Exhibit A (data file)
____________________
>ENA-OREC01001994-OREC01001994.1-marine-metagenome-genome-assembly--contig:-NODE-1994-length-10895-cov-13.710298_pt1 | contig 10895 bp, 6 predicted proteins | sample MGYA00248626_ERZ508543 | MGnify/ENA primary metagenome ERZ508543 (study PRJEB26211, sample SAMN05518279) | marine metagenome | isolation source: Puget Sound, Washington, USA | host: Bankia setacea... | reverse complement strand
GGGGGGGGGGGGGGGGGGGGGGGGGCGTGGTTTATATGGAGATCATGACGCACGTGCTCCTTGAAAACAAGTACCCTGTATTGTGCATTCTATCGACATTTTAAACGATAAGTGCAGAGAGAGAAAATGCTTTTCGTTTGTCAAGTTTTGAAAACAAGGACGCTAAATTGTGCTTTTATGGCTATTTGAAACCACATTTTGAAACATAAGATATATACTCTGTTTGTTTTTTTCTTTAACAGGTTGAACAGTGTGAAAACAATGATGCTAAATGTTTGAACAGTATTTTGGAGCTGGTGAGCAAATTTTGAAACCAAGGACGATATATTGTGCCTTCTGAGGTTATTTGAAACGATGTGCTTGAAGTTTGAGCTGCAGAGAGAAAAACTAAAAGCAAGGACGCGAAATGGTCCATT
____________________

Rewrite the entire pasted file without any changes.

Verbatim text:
>ENA-OREC01001994-OREC01001994.1-marine-metagenome-genome-assembly--contig:-NODE-1994-length-10895-cov-13.710298_pt1 | contig 10895 bp, 6 predicted proteins | sample MGYA00248626_ERZ508543 | MGnify/ENA primary metagenome ERZ508543 (study PRJEB26211, sample SAMN05518279) | marine metagenome | isolation source: Puget Sound, Washington, USA | host: Bankia setacea... | reverse complement strand
GGGGGGGGGGGGGGGGGGGGGGGGGCGTGGTTTATATGGAGATCATGACGCACGTGCTCCTTGAAAACAAGTACCCTGTATTGTGCATTCTATCGACATTTTAAACGATAAGTGCAGAGAGAGAAAATGCTTTTCGTTTGTCAAGTTTTGAAAACAAGGACGCTAAATTGTGCTTTTATGGCTATTTGAAACCACATTTTGAAACATAAGATATATACTCTGTTTGTTTTTTTCTTTAACAGGTTGAACAGTGTGAAAACAATGATGCTAAATGTTTGAACAGTATTTTGGAGCTGGTGAGCAAATTTTGAAACCAAGGACGATATATTGTGCCTTCTGAGGTTATTTGAAACGATGTGCTTGAAGTTTGAGCTGCAGAGAGAAAAACTAAAAGCAAGGACGCGAAATGGTCCATT